Time Warner is having some negotiation issues with channel providers. It's not new; it happens because everyone wants more for less. This round of cooperation turned into much less and led to a few channel blackouts. Okay, we understand.
But then I got this email from Time Warner. See if you can spot the terrible copywriting that stinks of an angst-ridden, petulant tween blogger:
On July 9, 2012 Hearst Television chose to black out their signals from Time Warner Cable customers rather than continue negotiations, and despite their CEO saying just two weeks earlier that broadcaster blackouts are unfair to consumers.
Q: Why is this happening again? It seems like this happens all the time.
A: Unfortunately, these kinds of disputes have become more common over the past few years. Cable TV prices are rising and one cause is higher fees being demanded by greedy broadcasters – as their advertising dollars decline, they want cable customers to make up the difference. And if we don't agree to their outrageous demands, they take away their programming. We don't think it's fair for TV stations to hold programming hostage for our customers, and we are working hard to keep the programming on our lineup while also trying to hold down the cost of TV.
Q: Why shouldn't I just go ahead and switch to DirecTV/Dish/FIOS/AT&T now?
A: Switching makes no sense; most of these contract blackouts are over within a matter of days. But switching isn't really the answer — any provider you switch to may eventually face the same kind of blackout threats. In fact, the American Television Alliance reports that broadcasters have blacked out signals in nearly 100 different cities since January 2011, with customers of DirecTV, Dish Network, AT&T U-Verse, Verizon FIOS and other major cable companies suffering actual or threatened blackouts. We think blackouts are unfair to viewers, which is why we continue to negotiate hard on your behalf to try to keep prices down.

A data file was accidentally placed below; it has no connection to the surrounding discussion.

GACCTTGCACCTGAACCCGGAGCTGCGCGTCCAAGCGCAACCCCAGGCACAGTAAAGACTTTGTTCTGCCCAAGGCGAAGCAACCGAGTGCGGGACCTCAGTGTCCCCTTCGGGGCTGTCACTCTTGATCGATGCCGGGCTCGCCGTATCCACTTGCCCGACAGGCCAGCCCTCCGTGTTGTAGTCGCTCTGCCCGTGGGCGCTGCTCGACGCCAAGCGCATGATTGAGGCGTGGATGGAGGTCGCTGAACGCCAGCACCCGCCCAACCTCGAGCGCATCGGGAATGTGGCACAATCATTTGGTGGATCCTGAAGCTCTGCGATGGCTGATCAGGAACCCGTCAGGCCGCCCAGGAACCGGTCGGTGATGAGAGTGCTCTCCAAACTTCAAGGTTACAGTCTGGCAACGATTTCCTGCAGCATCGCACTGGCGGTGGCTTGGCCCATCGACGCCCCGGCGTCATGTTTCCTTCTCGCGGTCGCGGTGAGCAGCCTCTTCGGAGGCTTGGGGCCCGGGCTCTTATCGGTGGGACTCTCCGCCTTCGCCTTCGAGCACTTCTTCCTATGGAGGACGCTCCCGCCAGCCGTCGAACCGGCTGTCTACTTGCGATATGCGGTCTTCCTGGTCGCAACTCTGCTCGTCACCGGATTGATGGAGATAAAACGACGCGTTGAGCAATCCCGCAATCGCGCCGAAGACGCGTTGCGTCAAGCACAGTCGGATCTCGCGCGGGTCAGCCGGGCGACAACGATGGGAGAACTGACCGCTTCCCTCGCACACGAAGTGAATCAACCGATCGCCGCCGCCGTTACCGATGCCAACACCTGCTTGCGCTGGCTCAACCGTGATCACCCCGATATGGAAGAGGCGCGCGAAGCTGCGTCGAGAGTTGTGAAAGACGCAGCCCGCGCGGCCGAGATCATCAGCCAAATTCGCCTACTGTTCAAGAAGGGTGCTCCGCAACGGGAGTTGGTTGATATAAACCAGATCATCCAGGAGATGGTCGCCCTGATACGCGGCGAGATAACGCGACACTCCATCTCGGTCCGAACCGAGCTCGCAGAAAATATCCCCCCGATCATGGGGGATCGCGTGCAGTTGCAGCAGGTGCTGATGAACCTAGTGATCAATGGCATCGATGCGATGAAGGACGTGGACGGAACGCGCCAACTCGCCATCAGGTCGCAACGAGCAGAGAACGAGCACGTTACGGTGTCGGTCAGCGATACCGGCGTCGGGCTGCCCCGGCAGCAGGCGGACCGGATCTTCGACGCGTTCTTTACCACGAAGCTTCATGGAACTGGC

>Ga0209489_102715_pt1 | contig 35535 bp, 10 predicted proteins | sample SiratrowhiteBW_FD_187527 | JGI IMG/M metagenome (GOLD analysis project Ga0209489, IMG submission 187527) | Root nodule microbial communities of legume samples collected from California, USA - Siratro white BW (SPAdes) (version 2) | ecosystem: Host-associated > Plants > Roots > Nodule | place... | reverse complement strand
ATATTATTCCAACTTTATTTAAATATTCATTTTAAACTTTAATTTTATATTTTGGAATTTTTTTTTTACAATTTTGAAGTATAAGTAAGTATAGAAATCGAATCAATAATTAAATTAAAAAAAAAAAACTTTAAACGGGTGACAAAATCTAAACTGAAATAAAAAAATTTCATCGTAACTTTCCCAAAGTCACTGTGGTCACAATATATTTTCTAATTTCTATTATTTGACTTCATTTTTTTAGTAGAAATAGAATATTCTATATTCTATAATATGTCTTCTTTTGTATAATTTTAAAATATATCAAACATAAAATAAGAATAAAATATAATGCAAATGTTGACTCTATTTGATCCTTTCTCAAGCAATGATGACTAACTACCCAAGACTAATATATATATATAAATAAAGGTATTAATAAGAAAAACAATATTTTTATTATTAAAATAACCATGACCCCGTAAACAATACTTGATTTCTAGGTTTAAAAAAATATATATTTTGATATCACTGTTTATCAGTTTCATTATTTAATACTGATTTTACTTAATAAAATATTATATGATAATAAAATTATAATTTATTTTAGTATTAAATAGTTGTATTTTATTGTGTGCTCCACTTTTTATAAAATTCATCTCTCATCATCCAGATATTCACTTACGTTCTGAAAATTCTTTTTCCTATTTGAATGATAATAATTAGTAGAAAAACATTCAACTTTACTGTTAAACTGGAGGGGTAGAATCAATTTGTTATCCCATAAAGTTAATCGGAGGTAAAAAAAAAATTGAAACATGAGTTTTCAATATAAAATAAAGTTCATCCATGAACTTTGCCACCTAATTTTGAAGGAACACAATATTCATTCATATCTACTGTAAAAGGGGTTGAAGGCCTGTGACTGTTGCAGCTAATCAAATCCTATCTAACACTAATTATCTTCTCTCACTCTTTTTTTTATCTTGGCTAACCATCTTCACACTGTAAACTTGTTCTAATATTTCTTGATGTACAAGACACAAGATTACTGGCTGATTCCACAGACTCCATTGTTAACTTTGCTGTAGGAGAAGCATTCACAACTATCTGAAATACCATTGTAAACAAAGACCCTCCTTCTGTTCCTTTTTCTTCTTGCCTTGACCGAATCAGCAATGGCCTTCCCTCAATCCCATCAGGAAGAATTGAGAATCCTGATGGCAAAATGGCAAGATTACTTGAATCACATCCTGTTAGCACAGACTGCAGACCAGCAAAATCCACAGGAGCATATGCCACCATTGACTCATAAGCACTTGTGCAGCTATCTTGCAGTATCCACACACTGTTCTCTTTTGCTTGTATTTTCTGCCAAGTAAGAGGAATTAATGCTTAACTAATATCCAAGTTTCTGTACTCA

Q: Will you be crediting me for the channel(s) that go dark?
A: Remember that customers do not pay for channels on an individual basis — they pay for a package of channels plus the technology and service required to deliver those channels. So we do not typically offer a credit for channels that have been blacked out.
This is considered Public Relations? This isn't even high-school level persuasive writing. "Greedy broadcasters?" "Outrageous demands?" So, being the gadfly I am, I went to Time Warner Cable's website and submitted a query along those lines: Was it really a good idea to take a serious issue with many facets and turn it childish and churlish in an open letter to all of your customers?
I even received a timely response. Tell me if this sounds familiar (emphasis mine):
On July 9, 2012 Hearst Television, the owner of several stations in our Midwest Market and one station in Hawaii, chose to black out their signals from our customers rather than continue negotiations - despite their CEO saying just two weeks earlier that broadcasters? blackouts are unfair to consumers.
Time Warner Cable is always negotiating new contracts with TV stations and networks. We've reached hundreds of agreements with other broadcasters without public dispute, and what Hearst is demanding is out of line.
We think it's wrong to put viewers in the middle of business negotiations. We know our customers are tired of these public contract disputes-and so are we.
Unfortunately, instead of continuing negotiations Hearst TV has chosen to black out there signals from our customers. They are demanding a 250% fee increase for the exact same programming, most of which is available for free over the air or online. We don't think that's fair.
There is more, but I think a rehash with spelling errors is enough to get the point across.
Time Warner has its issues (with cable and internet and customer service), but I've never seen both an angry PR letter and a customer service response that was so obviously ignorant of the original communication. They literally responded to a concerned message about an unprofessional communication with another unprofessional communication. When I posed this question to their Facebook page, my post was quickly deleted.
I'm not interested in an apology or creating a mess for them when they're already dealing with one. More than anything, this is a teaching moment:
- If you're sending out a mass email to your customers that deals with a topic you are no happy with, argue your point with the facts, not name-calling invective. You will appear the petty fool and nothing more; you've already lost.
- If you are offering to receive emails from customers and respond to their concerns, read their emails. Respond appropriately. And check your grammar.